US-North Korea Summit: Small Steps But No Breakthrough

The notion of the US President Donald Trump meeting with North Korean dictator Kim Jong-un has appeared illusory over the past year as tensions over Pyongyang’s growing nuclear and ballistic missile programs have continued to climb. Surprisingly, this has dramatically shifted in recent weeks after a series of inter-Korea meetings and now the looming possibility of a US-North Korea summit. Following their meeting with Trump, top South Korean diplomats reported the news at a hastily arranged press conference at the White House. South Korea’s National Security Advisor, Chung Eui-yong, explained that Trump had agreed to meet with the North Korean President by the end of May, aiming to achieve “permanent denuclearization.” White House Press Secretary Sarah Huckabee Sanders further explained that North Korea has made promises to denuclearize, allow joint U.S.-South Korean military exercises, and halt nuclear and missile testing. Questions surround what North Korea exactly means by “denuclearize” and what Trump is risking with such a highly publicized summit. If these talks go forward, it would be the first meeting between the two countries. No sitting President has ever met, or even spoken on the phone with a North Korean leader.

High-level talks between the two leaders have been unthinkable after the barrage of insults between the two sworn enemies. Despite Trump being dismissed as a “senile dotard” and Kim Jong-un the Korean “rocket man” threatening US mainland, these two leaders may have more in common than meets the eye. Their eccentric hairstyles, favouring dynastic succession, massive egos and love of propaganda come to mind. Nonetheless, North Korea’s capabilities are indeed close to posing a threat to US mainland and the wider world. This has been a growing global security threat since the resumption of the Korean War that concluded in 1953 without the signing of a peace treaty. Therefore, the possibility of high-level talks between the two opposing President’s have defused those fears somewhat. The European Union, China, and Russia all welcome the move.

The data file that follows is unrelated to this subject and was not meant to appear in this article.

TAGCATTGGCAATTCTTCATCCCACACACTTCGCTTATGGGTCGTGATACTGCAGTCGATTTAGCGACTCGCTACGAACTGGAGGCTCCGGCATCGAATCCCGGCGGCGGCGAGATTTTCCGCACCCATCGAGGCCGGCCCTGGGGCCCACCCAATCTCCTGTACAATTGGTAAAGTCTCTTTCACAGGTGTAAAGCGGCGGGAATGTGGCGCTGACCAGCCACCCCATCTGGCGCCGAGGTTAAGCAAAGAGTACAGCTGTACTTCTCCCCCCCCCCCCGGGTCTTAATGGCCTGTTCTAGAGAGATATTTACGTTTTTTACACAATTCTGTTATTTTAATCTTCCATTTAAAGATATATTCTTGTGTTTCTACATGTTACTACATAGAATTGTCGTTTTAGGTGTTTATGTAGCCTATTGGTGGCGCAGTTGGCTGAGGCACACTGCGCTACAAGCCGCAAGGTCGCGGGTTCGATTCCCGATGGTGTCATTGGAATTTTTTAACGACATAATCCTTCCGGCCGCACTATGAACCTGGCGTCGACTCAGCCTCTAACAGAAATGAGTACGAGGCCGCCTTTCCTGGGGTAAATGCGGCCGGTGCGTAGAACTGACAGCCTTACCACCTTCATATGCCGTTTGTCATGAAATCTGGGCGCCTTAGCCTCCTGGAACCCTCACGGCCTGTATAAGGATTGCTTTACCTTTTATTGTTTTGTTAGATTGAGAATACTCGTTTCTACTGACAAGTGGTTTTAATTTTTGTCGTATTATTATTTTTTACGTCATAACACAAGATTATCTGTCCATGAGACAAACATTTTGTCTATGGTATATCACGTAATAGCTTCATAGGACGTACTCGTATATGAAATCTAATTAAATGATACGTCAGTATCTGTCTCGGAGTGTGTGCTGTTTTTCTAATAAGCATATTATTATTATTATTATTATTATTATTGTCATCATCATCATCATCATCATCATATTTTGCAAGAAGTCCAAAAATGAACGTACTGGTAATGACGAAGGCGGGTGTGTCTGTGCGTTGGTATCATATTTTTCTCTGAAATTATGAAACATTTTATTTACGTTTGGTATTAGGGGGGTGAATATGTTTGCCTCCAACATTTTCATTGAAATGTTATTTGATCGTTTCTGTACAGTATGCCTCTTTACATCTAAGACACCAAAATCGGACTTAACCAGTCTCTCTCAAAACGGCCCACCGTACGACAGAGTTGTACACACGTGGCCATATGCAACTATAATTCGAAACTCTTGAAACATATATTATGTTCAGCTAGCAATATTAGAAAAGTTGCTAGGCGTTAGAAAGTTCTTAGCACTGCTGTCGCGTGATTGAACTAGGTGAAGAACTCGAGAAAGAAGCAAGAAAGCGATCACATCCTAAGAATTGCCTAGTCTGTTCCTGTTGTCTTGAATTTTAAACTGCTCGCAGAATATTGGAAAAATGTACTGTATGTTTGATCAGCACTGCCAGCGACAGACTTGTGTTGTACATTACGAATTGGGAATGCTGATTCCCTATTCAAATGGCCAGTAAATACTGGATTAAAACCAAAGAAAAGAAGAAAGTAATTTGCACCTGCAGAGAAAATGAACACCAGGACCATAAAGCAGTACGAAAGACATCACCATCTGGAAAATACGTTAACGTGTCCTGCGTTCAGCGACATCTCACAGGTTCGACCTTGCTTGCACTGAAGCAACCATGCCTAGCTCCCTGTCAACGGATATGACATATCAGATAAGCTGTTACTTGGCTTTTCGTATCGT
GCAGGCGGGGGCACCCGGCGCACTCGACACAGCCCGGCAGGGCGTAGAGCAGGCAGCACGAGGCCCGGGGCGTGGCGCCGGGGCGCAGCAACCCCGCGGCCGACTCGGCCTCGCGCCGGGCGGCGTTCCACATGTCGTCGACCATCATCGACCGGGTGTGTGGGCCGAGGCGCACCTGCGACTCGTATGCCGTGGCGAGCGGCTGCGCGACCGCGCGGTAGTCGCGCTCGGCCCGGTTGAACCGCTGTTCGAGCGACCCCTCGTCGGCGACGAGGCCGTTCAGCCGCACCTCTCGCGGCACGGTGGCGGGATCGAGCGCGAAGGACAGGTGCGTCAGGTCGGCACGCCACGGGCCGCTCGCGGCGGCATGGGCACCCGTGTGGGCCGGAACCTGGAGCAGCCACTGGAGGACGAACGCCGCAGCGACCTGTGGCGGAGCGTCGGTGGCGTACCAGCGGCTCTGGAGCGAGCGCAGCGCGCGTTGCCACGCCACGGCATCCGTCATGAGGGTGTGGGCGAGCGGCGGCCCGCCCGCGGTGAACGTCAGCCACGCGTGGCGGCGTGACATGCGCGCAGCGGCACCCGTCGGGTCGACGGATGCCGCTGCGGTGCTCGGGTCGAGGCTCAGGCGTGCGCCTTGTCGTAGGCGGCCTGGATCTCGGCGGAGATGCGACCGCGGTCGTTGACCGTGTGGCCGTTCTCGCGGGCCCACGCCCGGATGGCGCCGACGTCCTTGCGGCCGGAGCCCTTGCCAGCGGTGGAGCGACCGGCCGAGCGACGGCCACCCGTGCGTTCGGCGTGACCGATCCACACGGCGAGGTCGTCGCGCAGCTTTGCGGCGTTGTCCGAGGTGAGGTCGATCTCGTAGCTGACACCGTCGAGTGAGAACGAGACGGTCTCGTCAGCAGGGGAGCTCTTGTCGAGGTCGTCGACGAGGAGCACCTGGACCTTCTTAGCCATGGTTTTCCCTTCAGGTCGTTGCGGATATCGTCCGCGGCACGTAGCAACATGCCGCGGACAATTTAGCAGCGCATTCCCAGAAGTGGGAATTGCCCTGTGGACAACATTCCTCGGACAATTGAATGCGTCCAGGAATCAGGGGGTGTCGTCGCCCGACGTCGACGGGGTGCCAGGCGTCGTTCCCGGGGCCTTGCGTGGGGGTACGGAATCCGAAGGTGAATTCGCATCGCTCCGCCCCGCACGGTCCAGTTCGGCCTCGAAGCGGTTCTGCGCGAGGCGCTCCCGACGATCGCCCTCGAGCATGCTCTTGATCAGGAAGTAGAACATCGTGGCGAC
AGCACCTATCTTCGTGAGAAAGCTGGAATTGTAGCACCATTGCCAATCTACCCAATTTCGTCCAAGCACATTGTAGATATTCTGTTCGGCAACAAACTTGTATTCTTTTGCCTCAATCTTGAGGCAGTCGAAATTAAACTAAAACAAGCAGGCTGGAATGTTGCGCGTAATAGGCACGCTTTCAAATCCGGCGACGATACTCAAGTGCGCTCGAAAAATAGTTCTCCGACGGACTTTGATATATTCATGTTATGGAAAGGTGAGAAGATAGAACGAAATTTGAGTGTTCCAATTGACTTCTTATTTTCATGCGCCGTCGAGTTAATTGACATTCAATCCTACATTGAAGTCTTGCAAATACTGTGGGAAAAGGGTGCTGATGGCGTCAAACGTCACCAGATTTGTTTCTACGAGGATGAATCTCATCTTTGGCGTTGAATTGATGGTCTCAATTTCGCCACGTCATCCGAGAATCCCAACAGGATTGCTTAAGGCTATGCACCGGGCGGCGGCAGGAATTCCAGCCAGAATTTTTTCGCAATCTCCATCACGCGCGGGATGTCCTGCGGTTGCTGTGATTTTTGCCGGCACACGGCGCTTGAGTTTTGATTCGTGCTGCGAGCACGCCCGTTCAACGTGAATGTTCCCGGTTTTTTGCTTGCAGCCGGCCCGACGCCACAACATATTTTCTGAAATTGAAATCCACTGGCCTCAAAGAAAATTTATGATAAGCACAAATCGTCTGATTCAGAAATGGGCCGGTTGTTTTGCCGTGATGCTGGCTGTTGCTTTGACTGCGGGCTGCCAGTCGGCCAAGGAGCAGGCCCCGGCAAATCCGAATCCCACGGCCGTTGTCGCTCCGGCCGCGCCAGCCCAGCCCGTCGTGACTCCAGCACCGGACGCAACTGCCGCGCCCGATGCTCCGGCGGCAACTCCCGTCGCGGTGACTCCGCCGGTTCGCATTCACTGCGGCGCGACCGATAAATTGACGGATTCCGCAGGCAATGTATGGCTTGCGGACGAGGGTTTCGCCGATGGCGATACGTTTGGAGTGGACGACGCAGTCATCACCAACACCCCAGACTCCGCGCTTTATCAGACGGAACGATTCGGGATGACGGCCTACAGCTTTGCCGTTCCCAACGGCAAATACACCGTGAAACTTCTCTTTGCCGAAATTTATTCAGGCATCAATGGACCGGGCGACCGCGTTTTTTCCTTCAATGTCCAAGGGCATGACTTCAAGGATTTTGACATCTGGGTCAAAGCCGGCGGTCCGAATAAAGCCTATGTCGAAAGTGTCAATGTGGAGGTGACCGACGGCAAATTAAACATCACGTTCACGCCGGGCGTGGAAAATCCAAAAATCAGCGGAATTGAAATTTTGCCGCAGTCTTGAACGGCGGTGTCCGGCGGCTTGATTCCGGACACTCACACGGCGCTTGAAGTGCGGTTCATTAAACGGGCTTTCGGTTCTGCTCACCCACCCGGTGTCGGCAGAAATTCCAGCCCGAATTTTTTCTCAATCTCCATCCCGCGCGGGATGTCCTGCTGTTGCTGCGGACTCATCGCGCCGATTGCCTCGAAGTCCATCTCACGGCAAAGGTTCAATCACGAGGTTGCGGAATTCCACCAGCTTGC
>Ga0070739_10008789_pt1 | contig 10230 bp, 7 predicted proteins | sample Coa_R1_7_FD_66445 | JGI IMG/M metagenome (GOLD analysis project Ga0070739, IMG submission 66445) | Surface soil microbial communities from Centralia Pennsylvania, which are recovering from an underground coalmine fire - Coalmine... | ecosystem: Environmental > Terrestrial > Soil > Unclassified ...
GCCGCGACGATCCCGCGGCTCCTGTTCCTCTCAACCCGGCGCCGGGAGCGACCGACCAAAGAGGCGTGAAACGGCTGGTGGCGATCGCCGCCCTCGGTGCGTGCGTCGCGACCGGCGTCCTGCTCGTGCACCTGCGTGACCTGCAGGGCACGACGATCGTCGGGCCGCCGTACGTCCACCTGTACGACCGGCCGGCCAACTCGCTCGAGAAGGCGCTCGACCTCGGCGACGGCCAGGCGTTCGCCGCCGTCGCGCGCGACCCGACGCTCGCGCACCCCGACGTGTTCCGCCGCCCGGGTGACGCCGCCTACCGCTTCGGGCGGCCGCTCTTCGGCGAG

Given the North’s deeply destabilizing nuclear and ballistic missile programs, there is a necessity for greater diplomacy and communication with Kim Jong-un. Trump has responded with a “maximum pressure and engagement” strategy that involves tighter sanctions, improved deterrence with South Korea and Japan, as well as warnings of using military force against the regime. In this context, it’s exciting to see a chance for greater communication with the North. However, the North Korean administration has a long history in reaching out during a crisis, usually offering dialogue in order to win aid and concessions.

While Trump has been encouraged to try open diplomacy with the North, many have warned that the President did not seem to have a thought-through plan for what could be reasonably achieved. Despite Trump seeing himself as a masterful negotiator, Colin Kahl, a former National Security Official in the Obama administration explained that “he isn’t thoughtful or steeped in the types of details required for this type of diplomacy. He is prone to manipulation and flattery. He often makes threats and he doesn’t follow through on and promises he can’t or won’t keep. And he often throws allies under the bus. This does not add up to a recipe for success, and the stakes could not be higher.” Put simply, this isn’t a reality show, it’s global security that is at stake.